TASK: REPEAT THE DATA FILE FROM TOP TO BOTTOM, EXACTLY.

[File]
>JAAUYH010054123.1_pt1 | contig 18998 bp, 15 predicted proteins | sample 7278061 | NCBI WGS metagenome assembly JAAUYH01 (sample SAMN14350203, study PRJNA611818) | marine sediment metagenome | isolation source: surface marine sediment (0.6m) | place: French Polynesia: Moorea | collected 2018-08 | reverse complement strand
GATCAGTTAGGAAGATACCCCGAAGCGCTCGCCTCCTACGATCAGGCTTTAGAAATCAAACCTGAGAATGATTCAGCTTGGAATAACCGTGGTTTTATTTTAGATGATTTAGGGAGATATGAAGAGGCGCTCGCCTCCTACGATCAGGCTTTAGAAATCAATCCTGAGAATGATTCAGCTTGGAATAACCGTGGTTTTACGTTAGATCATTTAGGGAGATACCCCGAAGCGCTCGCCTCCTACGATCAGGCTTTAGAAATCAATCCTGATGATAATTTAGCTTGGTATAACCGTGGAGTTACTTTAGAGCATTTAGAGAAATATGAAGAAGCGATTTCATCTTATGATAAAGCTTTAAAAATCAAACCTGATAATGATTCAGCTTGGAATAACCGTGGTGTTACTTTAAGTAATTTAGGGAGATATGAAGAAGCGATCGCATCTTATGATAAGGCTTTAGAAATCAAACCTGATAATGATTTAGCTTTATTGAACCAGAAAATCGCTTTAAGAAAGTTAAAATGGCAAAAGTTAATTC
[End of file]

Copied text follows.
>JAAUYH010054123.1_pt1 | contig 18998 bp, 15 predicted proteins | sample 7278061 | NCBI WGS metagenome assembly JAAUYH01 (sample SAMN14350203, study PRJNA611818) | marine sediment metagenome | isolation source: surface marine sediment (0.6m) | place: French Polynesia: Moorea | collected 2018-08 | reverse complement strand
GATCAGTTAGGAAGATACCCCGAAGCGCTCGCCTCCTACGATCAGGCTTTAGAAATCAAACCTGAGAATGATTCAGCTTGGAATAACCGTGGTTTTATTTTAGATGATTTAGGGAGATATGAAGAGGCGCTCGCCTCCTACGATCAGGCTTTAGAAATCAATCCTGAGAATGATTCAGCTTGGAATAACCGTGGTTTTACGTTAGATCATTTAGGGAGATACCCCGAAGCGCTCGCCTCCTACGATCAGGCTTTAGAAATCAATCCTGATGATAATTTAGCTTGGTATAACCGTGGAGTTACTTTAGAGCATTTAGAGAAATATGAAGAAGCGATTTCATCTTATGATAAAGCTTTAAAAATCAAACCTGATAATGATTCAGCTTGGAATAACCGTGGTGTTACTTTAAGTAATTTAGGGAGATATGAAGAAGCGATCGCATCTTATGATAAGGCTTTAGAAATCAAACCTGATAATGATTTAGCTTTATTGAACCAGAAAATCGCTTTAAGAAAGTTAAAATGGCAAAAGTTAATTC